What You Should Know About Green Building

Green Architect

(Welcome back to Scott, who's trying out for our Green Architect columnist position. This is his second post. Comment away!)

It seems these days that just about every building project has a “green” label on it. Everyone wants to reduce his or her carbon footprint and lower greenhouse gasses. LEED certification has become the gold standard for judging a building’s environmental impact. Or perhaps, I should say, the platinum standard, as platinum is the highest level of certification a building can hope to achieve...

LEED isn’t a perfect system by any means, but it has done a lot to make people more aware of the impact that buildings have on the environment and some of the things we can do to help make it better.

The rules and regulations of LEED certification can be tricky to sift through, and quite daunting. There are added expenses attributed to creating a “green” building, sophisticated energy modeling programs to run, and efficiency calculations to be computed. All of this can be a lot to digest, but with a few hints you can go a long way to achieve what’s really important. Here are a couple tips to get you started on your next project:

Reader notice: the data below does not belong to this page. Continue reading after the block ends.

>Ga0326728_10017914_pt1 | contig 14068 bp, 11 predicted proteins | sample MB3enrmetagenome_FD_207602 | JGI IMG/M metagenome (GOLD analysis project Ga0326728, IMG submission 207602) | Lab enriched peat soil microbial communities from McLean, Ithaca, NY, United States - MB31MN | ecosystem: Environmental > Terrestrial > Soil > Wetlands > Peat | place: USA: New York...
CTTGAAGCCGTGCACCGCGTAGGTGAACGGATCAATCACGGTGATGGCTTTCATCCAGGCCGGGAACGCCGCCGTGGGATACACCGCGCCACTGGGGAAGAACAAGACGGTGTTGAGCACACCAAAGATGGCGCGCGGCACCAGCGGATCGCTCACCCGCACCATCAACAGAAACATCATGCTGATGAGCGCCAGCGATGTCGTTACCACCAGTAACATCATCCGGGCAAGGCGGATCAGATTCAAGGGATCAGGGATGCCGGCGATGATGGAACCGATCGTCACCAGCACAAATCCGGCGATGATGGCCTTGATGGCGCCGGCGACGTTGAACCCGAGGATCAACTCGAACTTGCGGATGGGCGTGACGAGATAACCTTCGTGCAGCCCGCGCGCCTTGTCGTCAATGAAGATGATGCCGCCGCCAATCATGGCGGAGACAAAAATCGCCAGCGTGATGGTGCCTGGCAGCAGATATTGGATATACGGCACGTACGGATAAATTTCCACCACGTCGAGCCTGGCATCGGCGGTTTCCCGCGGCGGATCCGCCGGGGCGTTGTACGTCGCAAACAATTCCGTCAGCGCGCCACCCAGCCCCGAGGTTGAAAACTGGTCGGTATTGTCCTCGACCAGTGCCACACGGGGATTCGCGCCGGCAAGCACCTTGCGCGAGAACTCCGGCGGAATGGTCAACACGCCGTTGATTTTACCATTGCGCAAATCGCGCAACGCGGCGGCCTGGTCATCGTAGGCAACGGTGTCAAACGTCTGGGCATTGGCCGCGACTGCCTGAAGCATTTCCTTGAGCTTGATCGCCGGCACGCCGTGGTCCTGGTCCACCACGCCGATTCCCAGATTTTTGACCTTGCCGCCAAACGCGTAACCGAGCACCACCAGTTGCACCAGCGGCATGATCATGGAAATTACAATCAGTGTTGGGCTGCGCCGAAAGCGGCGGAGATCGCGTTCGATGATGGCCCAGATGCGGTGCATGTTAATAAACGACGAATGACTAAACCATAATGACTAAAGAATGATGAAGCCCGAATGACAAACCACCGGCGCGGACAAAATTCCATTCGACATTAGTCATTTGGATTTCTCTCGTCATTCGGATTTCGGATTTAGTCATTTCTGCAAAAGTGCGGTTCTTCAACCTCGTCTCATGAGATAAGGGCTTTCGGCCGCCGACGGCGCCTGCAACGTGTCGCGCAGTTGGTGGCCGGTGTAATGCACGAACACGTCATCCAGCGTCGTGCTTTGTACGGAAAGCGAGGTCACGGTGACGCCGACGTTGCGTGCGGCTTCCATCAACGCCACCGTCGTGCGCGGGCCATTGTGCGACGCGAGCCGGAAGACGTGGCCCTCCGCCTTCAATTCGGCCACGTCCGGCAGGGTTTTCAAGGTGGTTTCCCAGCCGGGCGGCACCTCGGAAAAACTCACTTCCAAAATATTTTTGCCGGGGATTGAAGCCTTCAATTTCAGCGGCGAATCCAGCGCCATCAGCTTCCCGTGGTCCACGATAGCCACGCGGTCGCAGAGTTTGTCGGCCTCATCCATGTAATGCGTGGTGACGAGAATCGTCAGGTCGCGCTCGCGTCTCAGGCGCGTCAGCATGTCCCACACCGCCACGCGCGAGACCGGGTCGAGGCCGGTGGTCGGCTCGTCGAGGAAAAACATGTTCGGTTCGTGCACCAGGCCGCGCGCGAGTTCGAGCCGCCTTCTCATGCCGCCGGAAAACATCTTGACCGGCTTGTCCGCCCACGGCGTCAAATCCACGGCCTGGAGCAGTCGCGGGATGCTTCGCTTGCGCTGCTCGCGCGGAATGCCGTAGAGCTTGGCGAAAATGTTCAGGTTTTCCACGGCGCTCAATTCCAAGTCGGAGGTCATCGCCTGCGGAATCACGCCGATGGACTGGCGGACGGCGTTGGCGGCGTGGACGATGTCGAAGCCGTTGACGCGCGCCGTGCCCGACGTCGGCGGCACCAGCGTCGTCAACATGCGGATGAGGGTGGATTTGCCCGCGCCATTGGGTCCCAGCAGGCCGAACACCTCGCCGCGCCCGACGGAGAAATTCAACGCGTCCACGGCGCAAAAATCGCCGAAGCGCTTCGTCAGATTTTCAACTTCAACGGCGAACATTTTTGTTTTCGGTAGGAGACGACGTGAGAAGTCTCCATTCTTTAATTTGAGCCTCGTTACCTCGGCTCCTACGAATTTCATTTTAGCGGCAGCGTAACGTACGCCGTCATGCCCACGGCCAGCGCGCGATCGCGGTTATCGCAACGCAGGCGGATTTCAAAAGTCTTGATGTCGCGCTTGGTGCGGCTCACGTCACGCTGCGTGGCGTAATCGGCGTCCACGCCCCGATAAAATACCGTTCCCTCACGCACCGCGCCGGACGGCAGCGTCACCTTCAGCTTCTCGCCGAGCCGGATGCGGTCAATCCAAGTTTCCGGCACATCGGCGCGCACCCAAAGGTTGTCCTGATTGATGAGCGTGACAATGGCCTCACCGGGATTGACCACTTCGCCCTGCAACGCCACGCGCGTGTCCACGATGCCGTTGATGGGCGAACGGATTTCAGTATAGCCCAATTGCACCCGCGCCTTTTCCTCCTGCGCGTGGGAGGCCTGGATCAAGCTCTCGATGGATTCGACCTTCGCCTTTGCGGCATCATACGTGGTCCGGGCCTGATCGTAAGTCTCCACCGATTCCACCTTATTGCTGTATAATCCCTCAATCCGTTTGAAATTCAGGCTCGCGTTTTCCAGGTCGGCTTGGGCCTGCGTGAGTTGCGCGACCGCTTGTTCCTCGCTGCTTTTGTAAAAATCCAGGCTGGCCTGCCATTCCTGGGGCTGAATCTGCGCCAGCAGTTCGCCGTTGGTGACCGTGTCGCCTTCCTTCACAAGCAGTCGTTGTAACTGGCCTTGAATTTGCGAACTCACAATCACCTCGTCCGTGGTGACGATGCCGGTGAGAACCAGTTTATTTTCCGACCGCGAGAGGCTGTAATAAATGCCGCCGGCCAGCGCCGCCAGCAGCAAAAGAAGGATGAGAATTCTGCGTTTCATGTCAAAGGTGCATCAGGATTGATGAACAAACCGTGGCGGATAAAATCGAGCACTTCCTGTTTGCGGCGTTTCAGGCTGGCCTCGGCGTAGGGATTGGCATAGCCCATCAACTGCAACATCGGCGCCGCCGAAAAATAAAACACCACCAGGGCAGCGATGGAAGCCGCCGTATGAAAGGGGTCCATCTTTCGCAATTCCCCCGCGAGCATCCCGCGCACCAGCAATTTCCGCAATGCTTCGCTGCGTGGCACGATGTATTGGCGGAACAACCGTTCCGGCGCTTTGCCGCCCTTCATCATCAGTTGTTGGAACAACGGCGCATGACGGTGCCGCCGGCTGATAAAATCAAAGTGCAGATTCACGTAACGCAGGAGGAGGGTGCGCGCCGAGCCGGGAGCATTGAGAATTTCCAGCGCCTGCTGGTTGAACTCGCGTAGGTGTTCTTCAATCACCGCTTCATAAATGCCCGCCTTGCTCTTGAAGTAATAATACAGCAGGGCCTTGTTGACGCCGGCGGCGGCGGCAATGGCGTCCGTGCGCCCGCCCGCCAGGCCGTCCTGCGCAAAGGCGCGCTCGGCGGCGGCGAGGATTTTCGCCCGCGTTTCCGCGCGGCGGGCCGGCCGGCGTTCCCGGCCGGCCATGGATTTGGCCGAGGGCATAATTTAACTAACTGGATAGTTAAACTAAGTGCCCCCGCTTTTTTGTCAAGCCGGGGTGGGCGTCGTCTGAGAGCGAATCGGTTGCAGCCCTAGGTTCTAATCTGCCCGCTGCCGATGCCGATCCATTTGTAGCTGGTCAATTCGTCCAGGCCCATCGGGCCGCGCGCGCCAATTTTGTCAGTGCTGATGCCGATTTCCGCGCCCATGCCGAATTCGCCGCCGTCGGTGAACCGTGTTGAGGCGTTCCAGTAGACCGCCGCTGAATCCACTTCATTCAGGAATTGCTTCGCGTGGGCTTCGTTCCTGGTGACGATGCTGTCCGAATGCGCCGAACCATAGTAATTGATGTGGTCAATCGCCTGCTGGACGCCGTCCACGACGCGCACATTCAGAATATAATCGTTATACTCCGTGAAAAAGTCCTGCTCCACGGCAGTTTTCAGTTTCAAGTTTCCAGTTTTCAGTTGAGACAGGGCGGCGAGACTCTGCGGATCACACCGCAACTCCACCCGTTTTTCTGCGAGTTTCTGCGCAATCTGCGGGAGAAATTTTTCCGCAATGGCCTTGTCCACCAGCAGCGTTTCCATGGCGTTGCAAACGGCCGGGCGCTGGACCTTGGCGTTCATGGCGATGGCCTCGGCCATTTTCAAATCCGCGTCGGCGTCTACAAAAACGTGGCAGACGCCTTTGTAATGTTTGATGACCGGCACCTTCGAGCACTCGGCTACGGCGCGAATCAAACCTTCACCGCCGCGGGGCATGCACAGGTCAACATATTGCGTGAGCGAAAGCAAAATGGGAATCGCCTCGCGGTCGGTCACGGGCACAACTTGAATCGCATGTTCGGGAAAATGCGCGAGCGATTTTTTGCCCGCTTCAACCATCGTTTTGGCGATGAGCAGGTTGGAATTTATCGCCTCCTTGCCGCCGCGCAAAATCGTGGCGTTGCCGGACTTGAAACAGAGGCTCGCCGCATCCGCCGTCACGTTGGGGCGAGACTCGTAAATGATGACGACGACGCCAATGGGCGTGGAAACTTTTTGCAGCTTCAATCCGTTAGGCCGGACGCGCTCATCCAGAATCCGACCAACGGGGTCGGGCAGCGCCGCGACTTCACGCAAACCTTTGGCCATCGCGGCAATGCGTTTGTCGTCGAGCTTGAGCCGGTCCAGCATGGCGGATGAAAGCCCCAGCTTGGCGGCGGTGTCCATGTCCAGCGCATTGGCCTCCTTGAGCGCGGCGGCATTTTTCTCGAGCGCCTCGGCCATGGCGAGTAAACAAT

Buy locally produced or harvested materials: Italian marble is nice, but do a little searching and see if you can find alternatives that are made closer to home. Better yet, look into recycled products. Terrazzo, a material similar to cement (but with bright colors and a polished finish), is a wonderful product that can be quite beautiful, not to mention that the aggregates used can be anything from local stone, to recycled porcelain. They can literally smash up old toilets and sinks, and use the rubble for your new countertop. This is building recycling at it’s best.

Wood is a beautiful and versatile material, but not an unlimited one: The Forest Stewardship Council (FSC) certifies wood products that come from responsibly managed forests. By using FSC-certified products, you can be sure that you aren’t contributing to deforestation. Even better than using FSC wood is to use wood alternatives made from rapidly renewable resources such as bamboo or wheatboard. Bamboo is great for flooring and even furniture. Wheatboard is a product that utilizes the straw from the production of wheat to form a type of medium density fiberboard (MDF). It can be used for the structure in furniture, trim work, or as the base material underneath laminates.

Introducing green practices and materials is easier than you might think: There are many green materials out there. Most of them are easily accessible and cost effective. You can make great strides toward sustainable building with just a few simple substitutions.

-Scott

Scott's First Post:
How To: Make Sure You Maintain a High Albedo

Image: Scott Mandeville